In 1998, M. Night Shymalan dazzled audiences with his creepy, well-crafted The Sixth Sense. Since then, his films have been a mixed bag ranging from his comic book inspired follow-up Unbreakable to his wonderfully frightening Signs to the less-than-happening The Happening. One thing that is consistent is his skill at crafting a detailed story and bringing his vision to the screen. In his latest film, The Last Airbender, Shymalan has taken the “Avatar” brand and created a detailed fantasy that is family friendly and filled with Shymalan’s moody setting.
Revolving around the disappearance of the Avatar, the one being who is able to communicate with the spirit world. In this world of four elements (Fire, Water, Earth and Air) it is the spirits who guide the Air Nomads in their lives. The Avatar, reincarnated as the young Airbender Aang is overwhelmed with the thought of being the Avatar and runs away. He has been missing for 100 years and the now dominant Fire Nation, led by Lord Ozai is on the attack hoping to eradicate all other Benders who can harness their native elements. Katarra and Sokka, siblings who discover and aid Aang in his return to his responsibilities must face not only Lord Ozai, but his exiled son Prince Zuko.
The story is a classic of fantasy realm ideology with good versus evil, but in this case evil comes from two sides with the Fire Lord looking to keep Aang from obtaining the ability to harness the other elements of Water, Earth and Fire (killing Aang would be futile as he would only be reincarnated and return in another form) and Prince Zuko who hopes to capture Aang in an attempt to get into his father’s good graces again. It is filled with action, splendid visual backdrops and some lovely fluid tai-chi inspired movements that represent how each bender harnesses their power.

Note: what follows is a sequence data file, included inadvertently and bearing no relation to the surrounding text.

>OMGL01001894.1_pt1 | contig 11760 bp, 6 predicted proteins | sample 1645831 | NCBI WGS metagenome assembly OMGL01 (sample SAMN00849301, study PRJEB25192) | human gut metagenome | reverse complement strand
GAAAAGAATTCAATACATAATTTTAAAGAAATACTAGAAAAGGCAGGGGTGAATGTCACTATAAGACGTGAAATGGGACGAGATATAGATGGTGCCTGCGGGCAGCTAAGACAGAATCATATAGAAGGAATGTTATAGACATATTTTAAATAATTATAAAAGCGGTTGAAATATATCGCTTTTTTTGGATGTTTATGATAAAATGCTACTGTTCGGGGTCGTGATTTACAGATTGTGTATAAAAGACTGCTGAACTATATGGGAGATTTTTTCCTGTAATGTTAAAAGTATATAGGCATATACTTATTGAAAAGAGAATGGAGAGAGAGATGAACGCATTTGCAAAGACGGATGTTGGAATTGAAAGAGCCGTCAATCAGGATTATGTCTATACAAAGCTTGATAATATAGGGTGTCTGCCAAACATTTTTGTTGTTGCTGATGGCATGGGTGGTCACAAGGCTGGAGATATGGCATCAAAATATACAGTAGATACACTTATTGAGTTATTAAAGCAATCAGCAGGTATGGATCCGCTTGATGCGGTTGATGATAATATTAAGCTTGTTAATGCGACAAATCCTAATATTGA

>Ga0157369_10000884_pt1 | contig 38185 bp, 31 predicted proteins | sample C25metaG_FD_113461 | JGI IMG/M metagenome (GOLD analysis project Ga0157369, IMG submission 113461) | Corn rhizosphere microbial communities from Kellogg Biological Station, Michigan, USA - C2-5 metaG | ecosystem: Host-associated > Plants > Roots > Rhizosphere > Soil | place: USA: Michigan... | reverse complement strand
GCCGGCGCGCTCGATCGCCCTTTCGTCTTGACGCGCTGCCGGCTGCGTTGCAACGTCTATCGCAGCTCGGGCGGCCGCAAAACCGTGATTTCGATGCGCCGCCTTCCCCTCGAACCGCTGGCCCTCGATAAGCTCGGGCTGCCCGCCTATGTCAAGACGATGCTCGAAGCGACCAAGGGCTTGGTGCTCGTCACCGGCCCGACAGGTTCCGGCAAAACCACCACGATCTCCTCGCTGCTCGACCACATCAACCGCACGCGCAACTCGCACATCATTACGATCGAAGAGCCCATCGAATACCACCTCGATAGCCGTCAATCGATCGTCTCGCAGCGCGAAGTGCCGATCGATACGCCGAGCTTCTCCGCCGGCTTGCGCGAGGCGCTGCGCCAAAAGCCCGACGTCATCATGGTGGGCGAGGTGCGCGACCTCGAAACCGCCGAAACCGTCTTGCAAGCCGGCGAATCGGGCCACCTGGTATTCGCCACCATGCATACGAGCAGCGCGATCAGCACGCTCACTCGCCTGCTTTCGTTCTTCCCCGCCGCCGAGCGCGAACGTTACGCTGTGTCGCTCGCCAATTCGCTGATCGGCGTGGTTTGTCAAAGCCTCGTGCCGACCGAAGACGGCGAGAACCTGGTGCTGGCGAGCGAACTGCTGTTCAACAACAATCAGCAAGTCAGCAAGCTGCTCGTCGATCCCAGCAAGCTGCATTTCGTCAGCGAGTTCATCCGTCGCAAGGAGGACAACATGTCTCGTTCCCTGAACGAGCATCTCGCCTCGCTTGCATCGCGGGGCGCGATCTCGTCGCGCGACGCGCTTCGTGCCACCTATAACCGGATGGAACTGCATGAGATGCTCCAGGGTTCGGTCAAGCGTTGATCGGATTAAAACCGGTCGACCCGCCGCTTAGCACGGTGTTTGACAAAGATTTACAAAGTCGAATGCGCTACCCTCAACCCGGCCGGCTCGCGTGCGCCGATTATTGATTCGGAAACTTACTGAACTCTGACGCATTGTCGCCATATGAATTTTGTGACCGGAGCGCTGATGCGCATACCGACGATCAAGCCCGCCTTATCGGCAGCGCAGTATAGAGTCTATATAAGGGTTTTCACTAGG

What’s missing is the emotional core of a great epic fantasy. It’s difficult to care about these characters and their inner and outer struggles. Most interesting is the actor Dev Patel as Zuko who is certainly “bad” enough, but gives his character weight as he tries to balance his villainous ways with his yearning to be back home and gain approval from his father. As the Avatar, Noah Ringer is charming, but even his character falls flat at times. Even the talented Aasif Mandvi as Commander Zhao seems to struggle to bring dimension to his role.
The good news about the Last Airbender is that youngsters looking for their own version of the summer epic will be enthralled (and parents won’t mind sitting in the air conditioning for its hour and 43 minutes–or two hours if you include the trailers.) The not-so-good news is that the film doesn’t distinguish itself from other made from cartoon adaptations and can be best viewed on DVD when looking to kill a bit time on a Saturday afternoon.
Rating: 2 out of 5